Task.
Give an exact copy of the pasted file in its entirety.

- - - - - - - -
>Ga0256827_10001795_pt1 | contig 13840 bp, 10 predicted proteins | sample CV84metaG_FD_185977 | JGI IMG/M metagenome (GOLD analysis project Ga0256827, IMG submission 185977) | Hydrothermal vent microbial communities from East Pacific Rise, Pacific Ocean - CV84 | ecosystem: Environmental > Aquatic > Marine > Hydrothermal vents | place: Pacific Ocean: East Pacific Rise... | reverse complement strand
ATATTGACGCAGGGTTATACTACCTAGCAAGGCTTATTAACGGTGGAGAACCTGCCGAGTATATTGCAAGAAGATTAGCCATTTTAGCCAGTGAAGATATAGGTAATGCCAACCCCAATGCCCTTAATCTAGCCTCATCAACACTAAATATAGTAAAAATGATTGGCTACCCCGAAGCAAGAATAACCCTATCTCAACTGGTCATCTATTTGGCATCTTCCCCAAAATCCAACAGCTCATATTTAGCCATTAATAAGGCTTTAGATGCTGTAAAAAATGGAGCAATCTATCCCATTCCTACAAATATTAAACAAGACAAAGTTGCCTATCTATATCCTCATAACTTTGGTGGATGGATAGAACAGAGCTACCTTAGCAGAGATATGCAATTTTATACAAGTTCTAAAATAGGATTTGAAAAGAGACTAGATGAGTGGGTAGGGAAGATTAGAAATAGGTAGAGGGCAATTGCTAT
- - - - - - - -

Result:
>Ga0256827_10001795_pt1 | contig 13840 bp, 10 predicted proteins | sample CV84metaG_FD_185977 | JGI IMG/M metagenome (GOLD analysis project Ga0256827, IMG submission 185977) | Hydrothermal vent microbial communities from East Pacific Rise, Pacific Ocean - CV84 | ecosystem: Environmental > Aquatic > Marine > Hydrothermal vents | place: Pacific Ocean: East Pacific Rise... | reverse complement strand
ATATTGACGCAGGGTTATACTACCTAGCAAGGCTTATTAACGGTGGAGAACCTGCCGAGTATATTGCAAGAAGATTAGCCATTTTAGCCAGTGAAGATATAGGTAATGCCAACCCCAATGCCCTTAATCTAGCCTCATCAACACTAAATATAGTAAAAATGATTGGCTACCCCGAAGCAAGAATAACCCTATCTCAACTGGTCATCTATTTGGCATCTTCCCCAAAATCCAACAGCTCATATTTAGCCATTAATAAGGCTTTAGATGCTGTAAAAAATGGAGCAATCTATCCCATTCCTACAAATATTAAACAAGACAAAGTTGCCTATCTATATCCTCATAACTTTGGTGGATGGATAGAACAGAGCTACCTTAGCAGAGATATGCAATTTTATACAAGTTCTAAAATAGGATTTGAAAAGAGACTAGATGAGTGGGTAGGGAAGATTAGAAATAGGTAGAGGGCAATTGCTAT